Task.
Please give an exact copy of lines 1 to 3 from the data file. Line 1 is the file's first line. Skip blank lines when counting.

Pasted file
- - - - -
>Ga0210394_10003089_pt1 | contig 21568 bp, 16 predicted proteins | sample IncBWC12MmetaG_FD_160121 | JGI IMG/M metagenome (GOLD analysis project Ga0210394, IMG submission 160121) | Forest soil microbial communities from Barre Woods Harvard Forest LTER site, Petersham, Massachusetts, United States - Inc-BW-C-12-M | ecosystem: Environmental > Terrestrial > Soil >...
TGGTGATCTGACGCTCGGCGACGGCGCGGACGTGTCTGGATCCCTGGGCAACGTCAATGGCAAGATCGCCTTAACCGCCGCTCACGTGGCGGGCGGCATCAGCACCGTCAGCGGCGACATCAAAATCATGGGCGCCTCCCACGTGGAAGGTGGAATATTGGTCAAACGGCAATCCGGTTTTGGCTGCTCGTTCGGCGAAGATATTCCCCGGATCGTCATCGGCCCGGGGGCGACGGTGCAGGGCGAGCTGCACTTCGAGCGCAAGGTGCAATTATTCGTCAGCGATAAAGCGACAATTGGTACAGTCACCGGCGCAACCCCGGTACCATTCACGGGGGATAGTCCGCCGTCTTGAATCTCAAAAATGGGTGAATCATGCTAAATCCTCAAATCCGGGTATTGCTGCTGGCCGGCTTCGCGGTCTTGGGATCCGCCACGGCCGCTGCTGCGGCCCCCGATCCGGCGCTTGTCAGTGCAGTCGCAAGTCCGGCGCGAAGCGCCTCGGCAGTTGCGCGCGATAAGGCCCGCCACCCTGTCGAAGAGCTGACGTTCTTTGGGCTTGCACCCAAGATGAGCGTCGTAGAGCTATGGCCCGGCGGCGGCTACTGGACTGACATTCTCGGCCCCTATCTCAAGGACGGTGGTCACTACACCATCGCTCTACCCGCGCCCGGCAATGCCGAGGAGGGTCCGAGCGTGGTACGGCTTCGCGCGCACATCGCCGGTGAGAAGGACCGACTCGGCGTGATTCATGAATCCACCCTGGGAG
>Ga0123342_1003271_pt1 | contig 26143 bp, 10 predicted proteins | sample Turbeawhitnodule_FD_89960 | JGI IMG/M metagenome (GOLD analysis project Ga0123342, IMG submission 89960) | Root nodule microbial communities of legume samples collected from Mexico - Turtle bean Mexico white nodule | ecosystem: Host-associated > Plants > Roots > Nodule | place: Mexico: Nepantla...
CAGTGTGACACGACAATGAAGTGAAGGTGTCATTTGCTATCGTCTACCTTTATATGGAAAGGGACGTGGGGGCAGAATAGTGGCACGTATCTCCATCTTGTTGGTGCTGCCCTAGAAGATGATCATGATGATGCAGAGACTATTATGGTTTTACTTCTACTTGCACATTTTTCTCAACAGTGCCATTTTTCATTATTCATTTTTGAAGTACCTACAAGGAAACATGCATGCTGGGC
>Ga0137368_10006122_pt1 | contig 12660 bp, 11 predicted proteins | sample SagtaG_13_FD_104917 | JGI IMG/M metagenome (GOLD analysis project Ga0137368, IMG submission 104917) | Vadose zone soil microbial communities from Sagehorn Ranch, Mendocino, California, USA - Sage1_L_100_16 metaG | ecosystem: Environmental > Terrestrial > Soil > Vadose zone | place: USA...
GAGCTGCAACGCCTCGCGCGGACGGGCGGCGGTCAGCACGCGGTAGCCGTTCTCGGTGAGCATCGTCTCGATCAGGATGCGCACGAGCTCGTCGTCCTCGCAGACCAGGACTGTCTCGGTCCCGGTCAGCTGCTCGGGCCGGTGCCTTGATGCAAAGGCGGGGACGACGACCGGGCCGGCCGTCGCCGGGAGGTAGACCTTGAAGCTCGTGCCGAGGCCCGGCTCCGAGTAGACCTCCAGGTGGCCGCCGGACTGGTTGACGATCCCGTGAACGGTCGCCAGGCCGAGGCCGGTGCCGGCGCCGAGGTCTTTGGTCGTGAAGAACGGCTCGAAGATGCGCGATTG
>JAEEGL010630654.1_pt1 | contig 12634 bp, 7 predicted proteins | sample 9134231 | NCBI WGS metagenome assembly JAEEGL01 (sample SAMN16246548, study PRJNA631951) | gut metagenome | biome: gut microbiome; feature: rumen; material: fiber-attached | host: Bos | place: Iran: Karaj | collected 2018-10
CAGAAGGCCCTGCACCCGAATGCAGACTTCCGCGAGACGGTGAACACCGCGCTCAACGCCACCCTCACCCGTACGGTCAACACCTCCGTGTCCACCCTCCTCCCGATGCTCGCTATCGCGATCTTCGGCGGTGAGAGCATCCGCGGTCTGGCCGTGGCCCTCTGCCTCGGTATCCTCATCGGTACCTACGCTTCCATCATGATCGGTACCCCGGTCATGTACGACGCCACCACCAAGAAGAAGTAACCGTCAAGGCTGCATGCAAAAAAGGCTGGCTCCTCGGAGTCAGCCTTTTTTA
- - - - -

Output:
>Ga0210394_10003089_pt1 | contig 21568 bp, 16 predicted proteins | sample IncBWC12MmetaG_FD_160121 | JGI IMG/M metagenome (GOLD analysis project Ga0210394, IMG submission 160121) | Forest soil microbial communities from Barre Woods Harvard Forest LTER site, Petersham, Massachusetts, United States - Inc-BW-C-12-M | ecosystem: Environmental > Terrestrial > Soil >...
TGGTGATCTGACGCTCGGCGACGGCGCGGACGTGTCTGGATCCCTGGGCAACGTCAATGGCAAGATCGCCTTAACCGCCGCTCACGTGGCGGGCGGCATCAGCACCGTCAGCGGCGACATCAAAATCATGGGCGCCTCCCACGTGGAAGGTGGAATATTGGTCAAACGGCAATCCGGTTTTGGCTGCTCGTTCGGCGAAGATATTCCCCGGATCGTCATCGGCCCGGGGGCGACGGTGCAGGGCGAGCTGCACTTCGAGCGCAAGGTGCAATTATTCGTCAGCGATAAAGCGACAATTGGTACAGTCACCGGCGCAACCCCGGTACCATTCACGGGGGATAGTCCGCCGTCTTGAATCTCAAAAATGGGTGAATCATGCTAAATCCTCAAATCCGGGTATTGCTGCTGGCCGGCTTCGCGGTCTTGGGATCCGCCACGGCCGCTGCTGCGGCCCCCGATCCGGCGCTTGTCAGTGCAGTCGCAAGTCCGGCGCGAAGCGCCTCGGCAGTTGCGCGCGATAAGGCCCGCCACCCTGTCGAAGAGCTGACGTTCTTTGGGCTTGCACCCAAGATGAGCGTCGTAGAGCTATGGCCCGGCGGCGGCTACTGGACTGACATTCTCGGCCCCTATCTCAAGGACGGTGGTCACTACACCATCGCTCTACCCGCGCCCGGCAATGCCGAGGAGGGTCCGAGCGTGGTACGGCTTCGCGCGCACATCGCCGGTGAGAAGGACCGACTCGGCGTGATTCATGAATCCACCCTGGGAG
>Ga0123342_1003271_pt1 | contig 26143 bp, 10 predicted proteins | sample Turbeawhitnodule_FD_89960 | JGI IMG/M metagenome (GOLD analysis project Ga0123342, IMG submission 89960) | Root nodule microbial communities of legume samples collected from Mexico - Turtle bean Mexico white nodule | ecosystem: Host-associated > Plants > Roots > Nodule | place: Mexico: Nepantla...